Finally, Mark Kravitz, the festival’s committee chair, officially kicked off the festivities. He spoke of the unique diversity of South Florida's Jewish community, saying, "Indeed, we are a virtual international film festival ourselves."
Kravitz went on to introduce festival director Igor Shteyrenberg and noted how sponsors helped fund his trip to Israel last year, where he made important connections to bring some of that country's biggest films to premiere at MJFF. “We want our festival to be a bridge from Israel to the Americas," Kravitz added.
Shteyrenberg was quick to “recognize our humor” and began by saying, "Thanks so much for joining us and enduring this brutal, brutal storm,” which got a laugh from the packed house. After a few words about the festival's growing success, he introduced a special surprise guest for the night, Remember screenwriter Benjamin August. In his brief intro, August refrained from revealing too much about the movie, which audiences soon learned is a suspense-thriller about an elderly man with dementia who slips out of his nursing home to hunt down an alleged Nazi war criminal living out his last days in freedom in America.
August did say he wrote the script while teaching English in Hanoi, where he began wondering what surviving Nazi war criminals might be up to right now. He said it wasn’t an easy script to get produced. When he suggested a film starring a 90-year-old man, his manager told him that no one makes such movies. His manager passed it along to some producers, and August, a first-time feature screenwriter, had some encouraging meetings. Still, he said, all he heard was “no one makes these movies.” It wasn’t until a Hungarian producer agreed to do it that Plummer became attached and then Egoyan agreed to direct it.
The screenwriter joined the audience for the screening and afterward drew comparisons to Alfred Hitchcock. “I thought it was a great reaction,” August said after the screening. “You can hear the surprises, the tension. I was sitting in the middle of a group, and people were laughing at the right parts, and then there was definitely tension in certain scenes that we wanted... I feel like this is the demographic we are going for.” The New Jersey-based screenwriter said he was honored by the invitation to the Miami Jewish Film Festival. “This is the third-largest Jewish film festival,” he said. “Usually, the writer doesn’t get to come — no one cares about the writer,” he added with a laugh. “So for me it’s a great honor. This is a great film festival. I’m just happy to be here.”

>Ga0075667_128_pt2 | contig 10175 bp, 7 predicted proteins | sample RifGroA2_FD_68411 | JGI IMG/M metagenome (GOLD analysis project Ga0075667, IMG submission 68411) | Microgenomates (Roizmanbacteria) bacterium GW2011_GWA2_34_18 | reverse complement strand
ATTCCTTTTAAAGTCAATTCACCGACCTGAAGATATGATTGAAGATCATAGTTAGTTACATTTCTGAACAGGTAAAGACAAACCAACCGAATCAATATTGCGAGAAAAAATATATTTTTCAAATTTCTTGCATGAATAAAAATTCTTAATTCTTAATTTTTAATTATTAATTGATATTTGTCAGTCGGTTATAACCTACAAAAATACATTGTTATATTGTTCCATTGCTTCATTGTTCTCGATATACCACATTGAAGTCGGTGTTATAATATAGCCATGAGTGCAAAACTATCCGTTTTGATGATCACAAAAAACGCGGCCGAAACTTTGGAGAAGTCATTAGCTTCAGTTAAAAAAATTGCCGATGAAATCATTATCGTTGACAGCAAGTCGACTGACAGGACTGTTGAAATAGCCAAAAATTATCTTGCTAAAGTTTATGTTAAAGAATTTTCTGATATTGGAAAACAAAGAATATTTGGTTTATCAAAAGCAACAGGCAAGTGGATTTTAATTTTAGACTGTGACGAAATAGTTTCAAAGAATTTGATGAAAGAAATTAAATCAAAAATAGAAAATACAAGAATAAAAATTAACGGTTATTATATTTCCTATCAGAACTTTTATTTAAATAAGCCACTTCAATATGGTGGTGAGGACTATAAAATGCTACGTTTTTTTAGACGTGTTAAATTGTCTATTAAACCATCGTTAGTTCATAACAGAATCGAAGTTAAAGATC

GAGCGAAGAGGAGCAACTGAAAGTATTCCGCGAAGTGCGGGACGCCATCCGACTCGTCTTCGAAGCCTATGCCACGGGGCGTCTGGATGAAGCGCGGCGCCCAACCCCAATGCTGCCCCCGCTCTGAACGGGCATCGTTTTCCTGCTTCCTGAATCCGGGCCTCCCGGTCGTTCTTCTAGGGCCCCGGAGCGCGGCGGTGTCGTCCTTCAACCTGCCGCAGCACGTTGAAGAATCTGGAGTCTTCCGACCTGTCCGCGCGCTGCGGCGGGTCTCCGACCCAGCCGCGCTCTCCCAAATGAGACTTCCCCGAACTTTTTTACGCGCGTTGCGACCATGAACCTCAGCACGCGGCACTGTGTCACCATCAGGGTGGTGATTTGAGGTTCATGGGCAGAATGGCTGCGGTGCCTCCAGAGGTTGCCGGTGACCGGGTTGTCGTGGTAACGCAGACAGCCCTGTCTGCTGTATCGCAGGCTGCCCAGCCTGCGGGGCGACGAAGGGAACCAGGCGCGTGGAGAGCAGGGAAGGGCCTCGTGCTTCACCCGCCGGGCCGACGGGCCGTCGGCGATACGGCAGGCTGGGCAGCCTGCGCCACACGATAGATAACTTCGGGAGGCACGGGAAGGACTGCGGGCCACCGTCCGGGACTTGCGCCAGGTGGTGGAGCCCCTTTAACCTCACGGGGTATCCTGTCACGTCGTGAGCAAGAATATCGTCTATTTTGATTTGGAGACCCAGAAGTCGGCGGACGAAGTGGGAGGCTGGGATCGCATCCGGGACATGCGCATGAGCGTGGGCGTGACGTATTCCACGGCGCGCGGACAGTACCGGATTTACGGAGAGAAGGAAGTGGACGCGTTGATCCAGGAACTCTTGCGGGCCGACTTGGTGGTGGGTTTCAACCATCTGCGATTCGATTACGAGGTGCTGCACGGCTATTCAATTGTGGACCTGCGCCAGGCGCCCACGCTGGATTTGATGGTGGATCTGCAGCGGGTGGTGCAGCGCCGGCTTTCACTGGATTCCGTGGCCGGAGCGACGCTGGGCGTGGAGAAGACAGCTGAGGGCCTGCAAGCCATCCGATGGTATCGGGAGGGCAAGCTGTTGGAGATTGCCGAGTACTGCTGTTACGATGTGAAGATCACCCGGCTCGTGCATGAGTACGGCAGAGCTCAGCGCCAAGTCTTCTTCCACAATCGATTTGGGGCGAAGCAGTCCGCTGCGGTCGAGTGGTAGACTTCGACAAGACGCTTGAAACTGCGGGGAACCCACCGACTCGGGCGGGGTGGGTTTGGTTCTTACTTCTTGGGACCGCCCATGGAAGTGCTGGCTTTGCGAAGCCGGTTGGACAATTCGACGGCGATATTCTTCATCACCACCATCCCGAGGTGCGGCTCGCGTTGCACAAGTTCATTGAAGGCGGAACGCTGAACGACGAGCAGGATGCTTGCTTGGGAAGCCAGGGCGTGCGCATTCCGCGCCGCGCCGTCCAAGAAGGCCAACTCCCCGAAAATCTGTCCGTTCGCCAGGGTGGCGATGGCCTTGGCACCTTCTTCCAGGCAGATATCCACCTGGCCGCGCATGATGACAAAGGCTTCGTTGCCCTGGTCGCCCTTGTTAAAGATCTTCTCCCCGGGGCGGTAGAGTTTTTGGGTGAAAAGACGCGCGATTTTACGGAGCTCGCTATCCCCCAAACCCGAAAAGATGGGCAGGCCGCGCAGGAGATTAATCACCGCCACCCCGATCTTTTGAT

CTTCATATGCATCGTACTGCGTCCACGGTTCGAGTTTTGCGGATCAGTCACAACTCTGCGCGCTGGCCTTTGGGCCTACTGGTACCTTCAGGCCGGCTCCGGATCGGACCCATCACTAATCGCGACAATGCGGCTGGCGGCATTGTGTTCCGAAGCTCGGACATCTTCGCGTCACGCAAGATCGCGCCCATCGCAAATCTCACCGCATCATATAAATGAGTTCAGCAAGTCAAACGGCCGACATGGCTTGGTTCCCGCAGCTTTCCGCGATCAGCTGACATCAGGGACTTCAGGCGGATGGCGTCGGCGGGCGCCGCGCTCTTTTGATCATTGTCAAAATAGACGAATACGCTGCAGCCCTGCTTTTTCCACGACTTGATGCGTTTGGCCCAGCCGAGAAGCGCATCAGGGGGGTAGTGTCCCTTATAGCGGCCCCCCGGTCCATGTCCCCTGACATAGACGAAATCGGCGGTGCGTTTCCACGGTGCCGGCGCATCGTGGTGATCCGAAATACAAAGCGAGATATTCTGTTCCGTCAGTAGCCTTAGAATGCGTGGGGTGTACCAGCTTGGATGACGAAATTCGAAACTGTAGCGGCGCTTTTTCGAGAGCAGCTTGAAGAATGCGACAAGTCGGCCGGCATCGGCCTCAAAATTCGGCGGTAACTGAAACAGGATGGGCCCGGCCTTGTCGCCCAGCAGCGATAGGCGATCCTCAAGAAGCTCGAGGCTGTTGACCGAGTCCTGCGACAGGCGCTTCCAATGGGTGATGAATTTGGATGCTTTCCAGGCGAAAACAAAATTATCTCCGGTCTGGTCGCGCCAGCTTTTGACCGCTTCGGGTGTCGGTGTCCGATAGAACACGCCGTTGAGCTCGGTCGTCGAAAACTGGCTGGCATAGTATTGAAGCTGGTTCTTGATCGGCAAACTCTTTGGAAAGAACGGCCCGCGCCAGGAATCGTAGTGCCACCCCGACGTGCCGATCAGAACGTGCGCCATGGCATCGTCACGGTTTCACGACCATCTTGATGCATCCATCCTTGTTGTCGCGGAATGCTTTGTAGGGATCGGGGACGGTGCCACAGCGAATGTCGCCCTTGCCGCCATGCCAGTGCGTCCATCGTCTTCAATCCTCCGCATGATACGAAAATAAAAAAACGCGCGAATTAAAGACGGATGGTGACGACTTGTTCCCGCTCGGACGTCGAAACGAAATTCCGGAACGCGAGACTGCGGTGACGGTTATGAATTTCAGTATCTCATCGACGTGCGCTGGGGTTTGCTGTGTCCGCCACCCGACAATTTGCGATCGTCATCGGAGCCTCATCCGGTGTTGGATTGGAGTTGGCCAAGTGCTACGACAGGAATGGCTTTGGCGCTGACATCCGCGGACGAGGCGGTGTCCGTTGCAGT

Outside the theater, a solo electric guitarist played jazz and bossa nova instrumentals in the lobby, and there was a coffee bar plus rows and rows of bite-size desserts as well as crepes made to order and fresh chocolate lava cakes. Everything was kosher, of course. Avis Neiman was debating the movie with Ken Silver, saying the film was like Otto Preminger directed by O. Henry. “I think it could have happened,” she said, “because I know people who are demented, and sometimes they have moments of clarity.”
Silver was a bit more skeptical. “The plot twist... was a little bit of a reach because everything would have had to have gone his way,” he said.
As the evening wound down and people started heading out by 10:15, Shteyrenberg reflected on the opening night of the third festival he has directed. “We're immensely proud, and we feel it's an overwhelming success,” he said. “We're so delighted by the audience response, moved by this powerful and poignant story. We excitedly look forward to sharing many more discoveries.”
Miami Jewish Film Festival
Continues through January 28 at various venues across Miami-Dade County. Visit www.miamijewishfilmfestival.net for details.
Follow Hans Morgenstern on Twitter @HansMorgenstern.